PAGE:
Alfa Romeo GTA

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Alfa Romeo GTA
Alfa GTA.JPG
Alfa Romeo Giulia Sprint 1600 GTA Stradale
Overview
Manufacturer Alfa Romeo
Also called Giulia Sprint 1600 GTA
Production 1965-1969
Body and chassis
Class Sports car
Body style 2-door coupe
Layout FR layout
Powertrain
Engine 1.6 L Straight-4
Chronology
Predecessor Giulietta Coupé
Alfa Romeo GTA in competition.

The Alfa Romeo GTA is a coupé automobile manufactured by the Italian manufacturer Alfa Romeo from 1965 to 1971. It was made for racing (Corsa) and road use (Stradale).

Alfa Romeo Sprint GTA[edit]

In 1962, the successor for the very popular Giulietta series was introduced. This car was the Alfa Romeo Giulia, internally called the "Series 105". The coupé of the 105 series, used the shortened floorpan from the Giulia Berlina and was designed by Bertone. The name of the car evolved from Giulia Sprint GT to Giulia Sprint and to GTJ (Junior) and GTV (Veloce) in the late 1960s.

At the time, Alfa was very active in motorsport. Autodelta, the racing division of Alfa, developed a car for competition that closely resembled to the roadgoing model. These cars were named GTA instead of GT, the 'A' standing for "Alleggerita", Italian for lightweight. The GTA was produced first in 1965 as a 1600 (1570 cc) and later as a 1300 Junior version. The GTA automobiles were also manufactured in either street (Stradale) or pure race (Corsa) trim.

The GTA had aluminium outer body panels instead of steel, (the inner steel panels were also of thinner gauge, the inner and outer panels were bonded and pop-riveted together), magnesium alloy wheels, clear plastic side windows, an aluminium rear upper control arm, different door handles and quarter window mechanisms, and lightweight interior trim. The engine had a new double ignition cylinder head (called twin plug, later in the eighties the system was called twin spark) cylinder head with a Marelli distributor from a Ferrari Dino, 45 mm carburetors instead of 40 mm and magnesium camshaft cover, sump, timing cover and bell housing. The transmission gear ratios were closer than standard and the gears were machined for lightness and quicker shifting. Dry weight of the 1600 was approximately 1,640 pounds (740 kg). In stradale form this car boasted approximately 115 PS (85 kW; 113 hp) (up from 106 PS (78 kW; 105 hp)). In full race form this engine could produce up to 170 PS (130 kW; 170 hp). The 1600 GTA did not have a brake booster and had a thicker radiator than the standard vehicle. For homologation 500 cars were made for racing and road use.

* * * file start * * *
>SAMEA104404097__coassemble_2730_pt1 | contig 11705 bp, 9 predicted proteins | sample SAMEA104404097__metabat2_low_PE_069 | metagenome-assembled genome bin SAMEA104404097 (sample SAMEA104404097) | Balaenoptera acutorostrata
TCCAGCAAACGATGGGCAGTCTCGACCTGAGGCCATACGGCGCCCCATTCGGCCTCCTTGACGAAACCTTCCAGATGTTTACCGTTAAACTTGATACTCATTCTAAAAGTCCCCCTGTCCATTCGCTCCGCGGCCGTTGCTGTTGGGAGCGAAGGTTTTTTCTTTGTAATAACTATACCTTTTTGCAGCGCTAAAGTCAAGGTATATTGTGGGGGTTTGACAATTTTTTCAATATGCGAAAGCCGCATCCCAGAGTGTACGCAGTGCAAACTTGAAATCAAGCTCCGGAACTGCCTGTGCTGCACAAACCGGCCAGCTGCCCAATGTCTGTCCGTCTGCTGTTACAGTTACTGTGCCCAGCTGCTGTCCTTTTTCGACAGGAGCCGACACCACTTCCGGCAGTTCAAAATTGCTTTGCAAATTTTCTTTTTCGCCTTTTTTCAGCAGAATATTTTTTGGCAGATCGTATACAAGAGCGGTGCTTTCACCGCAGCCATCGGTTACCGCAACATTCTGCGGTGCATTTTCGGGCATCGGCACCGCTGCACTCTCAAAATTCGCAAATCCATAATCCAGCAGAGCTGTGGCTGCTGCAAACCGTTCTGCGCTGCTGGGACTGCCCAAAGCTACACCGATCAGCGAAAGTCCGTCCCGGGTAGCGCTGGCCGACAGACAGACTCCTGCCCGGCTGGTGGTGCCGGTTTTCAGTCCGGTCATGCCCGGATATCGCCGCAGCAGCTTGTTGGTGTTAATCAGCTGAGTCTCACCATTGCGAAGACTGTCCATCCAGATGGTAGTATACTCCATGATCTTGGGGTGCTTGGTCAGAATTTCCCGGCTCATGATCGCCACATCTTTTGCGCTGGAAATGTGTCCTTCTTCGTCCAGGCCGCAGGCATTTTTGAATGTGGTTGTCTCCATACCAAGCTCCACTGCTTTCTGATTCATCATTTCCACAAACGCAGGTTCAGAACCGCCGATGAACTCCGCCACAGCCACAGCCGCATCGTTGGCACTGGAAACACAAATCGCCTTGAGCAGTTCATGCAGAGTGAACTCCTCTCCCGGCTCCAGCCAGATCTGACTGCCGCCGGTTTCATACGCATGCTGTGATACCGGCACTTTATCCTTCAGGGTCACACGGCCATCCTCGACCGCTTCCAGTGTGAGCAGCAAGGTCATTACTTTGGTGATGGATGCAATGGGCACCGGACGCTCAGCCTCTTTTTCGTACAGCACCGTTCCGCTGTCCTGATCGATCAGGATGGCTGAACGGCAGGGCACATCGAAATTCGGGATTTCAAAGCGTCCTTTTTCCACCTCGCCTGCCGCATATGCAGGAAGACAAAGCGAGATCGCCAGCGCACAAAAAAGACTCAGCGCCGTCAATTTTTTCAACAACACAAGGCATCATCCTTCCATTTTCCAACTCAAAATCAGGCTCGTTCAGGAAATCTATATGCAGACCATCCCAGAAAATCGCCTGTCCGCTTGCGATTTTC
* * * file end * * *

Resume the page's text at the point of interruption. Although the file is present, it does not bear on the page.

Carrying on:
GTA 1900 and GTA 2000[edit]

According to Maurizio Tabucchi (Maurizio Tabucchi is Alfa Romeo book author and consultant at Italian Vintage Automobile Association and at Alfa Romeo Italian Register[1]). the GTA 2000 was a kind of test mule for the GTAm engine. That is the GTAm motor with Lucas injection (208 hp @ 6500 rpm) that was fitted to a GTA 1300 Junior chassis. Tabucchi states that the first outing of these car was at the Tour de Corse in 1969 - this took place November 8–9, 1969. Wheels were 14x7 with Michelin PA2 or TA3 tires. Cars were entered by Autodelta and drivers were Pinto/Santonacci who suffered a puncture and suspension breakage at Guitera. The other team was Barayller/Fayel who suffered clutch breakage.

Tony Adriaensens also reports GTA 2000 race results, albeit later.

Circuit of Benguela, Angola April 10, 1970, Peixinho GTA2000 - 1st overall

Circuit of Cabinda, Angola April 26, 1970, Peixinho - 1st and Bandeira/Viera - 2nd both cars are described as GTA2000

São Paulo, Brazil, May 1–3, 1970, Zambello/Fernandez - 2nd, GTA2000

Interlagos, Brazil, August 9, 1970, Catapani - 1st overall, GTA2000

Nova Lisboa, Angola, August 9–10, 1970 - 6h Intercacionais do Huamba, Fraga/Resende - 2nd place,

Santos "Peras"/Flavio Santos car# 8 - 3rd place, both cars are described as GTA 1300 Juniors with 2 liter motor

There are some doubts whether the Brazilian cars were actually 2000cc, as both Zambello and Fernandez are reported to have won events in 1969 with a GTA1900 which is a different engine (1840cc), though it can not be ruled out that their car was upgraded to 2000cc for 1970. Regardless, given the dates of the events in Brazil, the Angolan and Brazilian cars are different.[citation needed]